land

Will Government Give Away Huge Tract of Federal Land for Free?
timber

Taxpayers for Common Sense is the best organization that monitors excessive government spending. Here is their latest news update.

THE GREAT ALASKA GIVEAWAY In the next few weeks, the Senate may consider legislation that would give away up to 500,000 acres of federal land rich in timber and oil assets to the University of Alaska.

The bill, which is sponsored by Senator Frank Murkowski (R-AK), would allow the university to choose from lands in both the Tongass and Chugach National Forests, as well as land in the National Petroleum Reserve (NPR) that could extend to valuable offshore federal petroleum assets.

Sen. Murkowski won approval to bring the land grant legislation to the Senate floor with a guarantee that debate on the controversial measure be limited to just four hours.

State government support for the university has been on a steady decline since 1985, creating a $94 million revenue shortfall that the university hopes to recoup by developing the land it would receive under Murkowski's legislation.

But passage of this bill would give University of Alaska billions in potential revenue that currently goes to the federal government. The Department of the Interior estimated in 1998 that, should these revenue-generating lands be ceded to the State of Alaska, taxpayers could lose $4.8 billion in petroleum revenues alone.

Supporters of the bill claim that, because Alaska was not a state at the time of the passage of the Morrill Act, the university did not receive enough land under the original higher education land giveaway law. Thus, they argue, that the university should receive more land now.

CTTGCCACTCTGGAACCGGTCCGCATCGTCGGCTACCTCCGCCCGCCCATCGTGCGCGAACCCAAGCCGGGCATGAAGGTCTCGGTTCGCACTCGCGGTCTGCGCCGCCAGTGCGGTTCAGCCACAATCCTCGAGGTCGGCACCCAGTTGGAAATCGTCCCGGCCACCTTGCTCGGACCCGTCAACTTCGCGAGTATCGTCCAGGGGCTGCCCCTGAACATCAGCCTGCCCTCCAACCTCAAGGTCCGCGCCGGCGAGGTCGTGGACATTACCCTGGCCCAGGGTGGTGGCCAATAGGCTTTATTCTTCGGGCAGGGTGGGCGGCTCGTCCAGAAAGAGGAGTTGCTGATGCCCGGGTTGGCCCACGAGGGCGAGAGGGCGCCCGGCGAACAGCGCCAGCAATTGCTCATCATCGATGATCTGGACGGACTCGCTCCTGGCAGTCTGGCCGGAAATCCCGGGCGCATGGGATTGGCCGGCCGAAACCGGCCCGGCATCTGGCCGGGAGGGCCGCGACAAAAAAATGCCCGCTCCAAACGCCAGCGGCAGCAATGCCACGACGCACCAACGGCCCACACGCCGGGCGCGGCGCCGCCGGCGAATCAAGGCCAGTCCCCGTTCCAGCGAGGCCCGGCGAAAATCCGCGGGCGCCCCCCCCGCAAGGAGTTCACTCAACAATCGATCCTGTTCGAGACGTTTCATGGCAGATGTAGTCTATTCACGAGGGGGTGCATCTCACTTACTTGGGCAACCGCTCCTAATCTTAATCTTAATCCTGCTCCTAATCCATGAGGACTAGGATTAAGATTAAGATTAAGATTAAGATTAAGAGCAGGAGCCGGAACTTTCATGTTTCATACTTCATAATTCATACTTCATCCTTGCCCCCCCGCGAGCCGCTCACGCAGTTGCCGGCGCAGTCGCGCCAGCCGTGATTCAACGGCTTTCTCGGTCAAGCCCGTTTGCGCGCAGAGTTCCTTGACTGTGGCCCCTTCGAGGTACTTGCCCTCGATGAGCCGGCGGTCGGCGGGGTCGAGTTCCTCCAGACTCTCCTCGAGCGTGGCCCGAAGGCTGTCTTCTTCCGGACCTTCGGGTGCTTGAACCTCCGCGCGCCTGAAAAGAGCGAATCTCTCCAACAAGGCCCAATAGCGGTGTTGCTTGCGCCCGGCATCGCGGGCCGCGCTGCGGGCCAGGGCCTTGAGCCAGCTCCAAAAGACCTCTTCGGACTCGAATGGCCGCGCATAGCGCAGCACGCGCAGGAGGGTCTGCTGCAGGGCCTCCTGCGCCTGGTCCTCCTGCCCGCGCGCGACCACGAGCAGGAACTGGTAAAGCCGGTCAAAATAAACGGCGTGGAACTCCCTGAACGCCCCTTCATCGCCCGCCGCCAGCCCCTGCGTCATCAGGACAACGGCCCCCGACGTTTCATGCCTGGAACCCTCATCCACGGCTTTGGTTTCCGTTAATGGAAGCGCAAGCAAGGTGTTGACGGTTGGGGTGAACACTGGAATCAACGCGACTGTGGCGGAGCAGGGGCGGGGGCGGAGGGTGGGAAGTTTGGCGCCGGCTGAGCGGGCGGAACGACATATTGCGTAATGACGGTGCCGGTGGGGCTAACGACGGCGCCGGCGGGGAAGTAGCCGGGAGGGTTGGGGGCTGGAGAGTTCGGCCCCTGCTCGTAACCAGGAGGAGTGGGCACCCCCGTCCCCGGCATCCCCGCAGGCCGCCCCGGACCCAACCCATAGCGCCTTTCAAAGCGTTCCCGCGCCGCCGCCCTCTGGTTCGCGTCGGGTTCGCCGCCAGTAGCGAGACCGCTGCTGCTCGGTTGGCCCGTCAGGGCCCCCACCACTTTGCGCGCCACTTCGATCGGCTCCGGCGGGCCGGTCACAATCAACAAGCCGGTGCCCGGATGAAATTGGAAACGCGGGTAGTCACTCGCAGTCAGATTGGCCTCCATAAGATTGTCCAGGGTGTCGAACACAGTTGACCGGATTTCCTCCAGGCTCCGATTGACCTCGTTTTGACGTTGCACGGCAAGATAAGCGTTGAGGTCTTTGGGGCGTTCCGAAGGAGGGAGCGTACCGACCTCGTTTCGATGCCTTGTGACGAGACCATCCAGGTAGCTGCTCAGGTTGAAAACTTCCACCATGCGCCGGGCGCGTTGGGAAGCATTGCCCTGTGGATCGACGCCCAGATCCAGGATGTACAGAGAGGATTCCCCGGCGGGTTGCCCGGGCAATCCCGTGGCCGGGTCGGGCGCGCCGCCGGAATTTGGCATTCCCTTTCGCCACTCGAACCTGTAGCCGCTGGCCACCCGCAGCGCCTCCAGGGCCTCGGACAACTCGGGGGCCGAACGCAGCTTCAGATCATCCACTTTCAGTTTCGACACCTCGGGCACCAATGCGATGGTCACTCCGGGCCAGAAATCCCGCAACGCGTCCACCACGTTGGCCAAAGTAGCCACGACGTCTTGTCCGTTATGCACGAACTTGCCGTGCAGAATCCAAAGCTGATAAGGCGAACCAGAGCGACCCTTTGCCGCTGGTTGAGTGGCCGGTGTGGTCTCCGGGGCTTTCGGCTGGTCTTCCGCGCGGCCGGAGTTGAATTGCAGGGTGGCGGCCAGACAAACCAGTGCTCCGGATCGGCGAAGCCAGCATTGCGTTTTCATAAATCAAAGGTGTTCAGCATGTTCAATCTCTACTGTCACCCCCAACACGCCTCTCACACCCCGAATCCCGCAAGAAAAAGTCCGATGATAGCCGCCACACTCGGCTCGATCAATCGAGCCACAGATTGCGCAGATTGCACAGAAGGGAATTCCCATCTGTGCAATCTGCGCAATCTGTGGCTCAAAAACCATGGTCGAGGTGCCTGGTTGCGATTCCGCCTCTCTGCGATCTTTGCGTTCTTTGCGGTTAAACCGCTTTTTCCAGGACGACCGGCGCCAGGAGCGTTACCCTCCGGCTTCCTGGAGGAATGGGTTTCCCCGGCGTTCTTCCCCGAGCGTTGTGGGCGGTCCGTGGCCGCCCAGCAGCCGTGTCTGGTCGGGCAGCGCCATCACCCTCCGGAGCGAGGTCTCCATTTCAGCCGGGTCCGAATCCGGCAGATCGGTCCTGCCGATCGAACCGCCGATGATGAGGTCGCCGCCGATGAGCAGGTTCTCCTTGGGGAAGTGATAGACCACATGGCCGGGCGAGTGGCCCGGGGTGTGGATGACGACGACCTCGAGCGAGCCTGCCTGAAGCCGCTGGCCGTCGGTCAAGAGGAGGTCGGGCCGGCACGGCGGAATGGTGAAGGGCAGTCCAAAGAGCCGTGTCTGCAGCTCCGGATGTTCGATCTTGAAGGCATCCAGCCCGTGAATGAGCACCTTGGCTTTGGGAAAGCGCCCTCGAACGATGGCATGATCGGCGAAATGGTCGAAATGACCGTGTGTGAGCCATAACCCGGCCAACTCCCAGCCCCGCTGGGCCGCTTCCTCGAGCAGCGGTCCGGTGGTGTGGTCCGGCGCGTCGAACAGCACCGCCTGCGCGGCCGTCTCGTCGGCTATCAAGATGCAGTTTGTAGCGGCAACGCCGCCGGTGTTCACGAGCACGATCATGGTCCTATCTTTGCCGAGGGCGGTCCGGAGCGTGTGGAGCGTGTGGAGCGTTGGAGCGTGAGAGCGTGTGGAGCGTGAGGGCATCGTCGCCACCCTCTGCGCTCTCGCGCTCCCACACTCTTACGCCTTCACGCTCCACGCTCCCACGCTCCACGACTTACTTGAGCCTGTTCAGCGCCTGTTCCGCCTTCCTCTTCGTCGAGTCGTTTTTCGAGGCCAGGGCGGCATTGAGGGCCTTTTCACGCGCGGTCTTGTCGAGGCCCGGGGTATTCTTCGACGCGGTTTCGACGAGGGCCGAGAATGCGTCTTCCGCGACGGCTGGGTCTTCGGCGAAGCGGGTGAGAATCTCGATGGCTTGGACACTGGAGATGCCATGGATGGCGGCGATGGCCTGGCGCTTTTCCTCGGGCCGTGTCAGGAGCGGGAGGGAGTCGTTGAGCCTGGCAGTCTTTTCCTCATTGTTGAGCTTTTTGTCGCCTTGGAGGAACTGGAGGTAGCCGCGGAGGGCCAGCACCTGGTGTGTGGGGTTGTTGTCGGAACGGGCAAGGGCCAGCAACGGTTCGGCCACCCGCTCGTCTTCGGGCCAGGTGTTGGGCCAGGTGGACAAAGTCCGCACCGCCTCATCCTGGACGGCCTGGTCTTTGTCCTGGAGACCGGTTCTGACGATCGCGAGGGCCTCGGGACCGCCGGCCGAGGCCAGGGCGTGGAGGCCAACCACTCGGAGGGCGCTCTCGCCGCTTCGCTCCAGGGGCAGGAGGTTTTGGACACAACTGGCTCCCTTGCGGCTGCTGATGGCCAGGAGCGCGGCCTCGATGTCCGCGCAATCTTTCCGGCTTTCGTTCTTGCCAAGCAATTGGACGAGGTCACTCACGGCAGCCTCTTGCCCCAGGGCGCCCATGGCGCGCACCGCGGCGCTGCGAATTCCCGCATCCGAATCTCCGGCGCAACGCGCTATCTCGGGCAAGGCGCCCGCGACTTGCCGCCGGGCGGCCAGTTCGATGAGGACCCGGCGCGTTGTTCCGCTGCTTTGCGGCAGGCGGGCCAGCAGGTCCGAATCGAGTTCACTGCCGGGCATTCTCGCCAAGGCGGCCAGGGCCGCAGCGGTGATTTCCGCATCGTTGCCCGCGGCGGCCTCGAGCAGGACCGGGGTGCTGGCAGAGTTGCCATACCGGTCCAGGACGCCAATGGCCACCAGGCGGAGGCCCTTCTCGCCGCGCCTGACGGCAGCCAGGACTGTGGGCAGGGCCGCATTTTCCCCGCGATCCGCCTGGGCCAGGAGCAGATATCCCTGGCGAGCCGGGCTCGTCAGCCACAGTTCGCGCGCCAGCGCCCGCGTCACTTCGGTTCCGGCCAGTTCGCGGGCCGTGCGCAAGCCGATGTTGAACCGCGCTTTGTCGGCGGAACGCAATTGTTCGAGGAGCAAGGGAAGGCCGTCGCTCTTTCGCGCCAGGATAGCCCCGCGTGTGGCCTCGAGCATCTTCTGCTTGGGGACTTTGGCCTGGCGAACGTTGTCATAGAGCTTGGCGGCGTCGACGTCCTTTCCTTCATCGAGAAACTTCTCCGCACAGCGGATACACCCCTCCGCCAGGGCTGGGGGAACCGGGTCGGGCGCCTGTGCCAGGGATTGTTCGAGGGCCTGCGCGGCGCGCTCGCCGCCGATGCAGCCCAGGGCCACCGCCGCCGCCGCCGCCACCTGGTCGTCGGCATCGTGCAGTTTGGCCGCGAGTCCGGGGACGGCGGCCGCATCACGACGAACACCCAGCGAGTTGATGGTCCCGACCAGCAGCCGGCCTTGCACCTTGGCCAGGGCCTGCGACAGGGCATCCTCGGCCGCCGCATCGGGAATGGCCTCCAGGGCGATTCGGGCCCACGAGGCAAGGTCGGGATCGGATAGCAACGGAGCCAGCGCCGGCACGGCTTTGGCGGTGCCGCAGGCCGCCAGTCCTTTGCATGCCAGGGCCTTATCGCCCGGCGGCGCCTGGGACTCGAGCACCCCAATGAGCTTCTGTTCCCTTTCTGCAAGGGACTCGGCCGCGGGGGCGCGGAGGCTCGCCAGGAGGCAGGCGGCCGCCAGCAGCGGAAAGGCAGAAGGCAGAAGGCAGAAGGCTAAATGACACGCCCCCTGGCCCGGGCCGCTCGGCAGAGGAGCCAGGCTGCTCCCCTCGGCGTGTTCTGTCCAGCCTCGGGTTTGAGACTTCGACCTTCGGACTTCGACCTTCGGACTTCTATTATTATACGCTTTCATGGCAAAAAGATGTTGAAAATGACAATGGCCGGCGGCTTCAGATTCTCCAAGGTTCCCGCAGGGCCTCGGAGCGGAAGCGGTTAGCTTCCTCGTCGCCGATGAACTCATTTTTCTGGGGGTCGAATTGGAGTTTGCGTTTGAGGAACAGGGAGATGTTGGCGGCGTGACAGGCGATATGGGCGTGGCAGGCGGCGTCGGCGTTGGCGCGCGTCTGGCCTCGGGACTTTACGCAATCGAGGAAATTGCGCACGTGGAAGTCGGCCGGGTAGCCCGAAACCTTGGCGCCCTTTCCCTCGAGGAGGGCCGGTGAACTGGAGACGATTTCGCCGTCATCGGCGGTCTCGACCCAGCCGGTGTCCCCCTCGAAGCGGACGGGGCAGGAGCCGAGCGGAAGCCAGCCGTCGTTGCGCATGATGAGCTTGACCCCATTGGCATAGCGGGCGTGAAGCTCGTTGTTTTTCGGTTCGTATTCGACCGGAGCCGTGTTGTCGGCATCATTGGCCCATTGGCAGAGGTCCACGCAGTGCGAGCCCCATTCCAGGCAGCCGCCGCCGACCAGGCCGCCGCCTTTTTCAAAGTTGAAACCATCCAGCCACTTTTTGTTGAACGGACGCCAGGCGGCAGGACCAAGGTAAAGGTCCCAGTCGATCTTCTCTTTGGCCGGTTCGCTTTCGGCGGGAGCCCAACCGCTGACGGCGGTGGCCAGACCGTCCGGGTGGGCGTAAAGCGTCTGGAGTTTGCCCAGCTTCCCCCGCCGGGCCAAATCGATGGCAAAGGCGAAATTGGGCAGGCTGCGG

But the University of Alaska received almost twice the amount of land claimable under the land grant law in three separate grants and now owns over 83,000 acres more than the amount allowed by the Morrill Act.

Even if the federal government doesn't owe the university more land, the president of the University of Alaska claims that he needs more federal support because the university is playing a growing role in federal research.

But some wonder if the university needs the land at all. Alaska has no income tax and no sales tax and holds $26 billion in its permanent fund that this year paid a $1,770 dividend to every man, woman and child in the state of Alaska.

The state of Alaska and its university should not be allowed to take this land without paying a dime back to Federal taxpayers. Federal taxpayers should not get short shrift for a needless land giveaway.

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For more information, e-mail staff@taxpayer.net or phone Cena Swisher at 202-546-8500 ext. 108 ; TCS is at www.taxpayer.net


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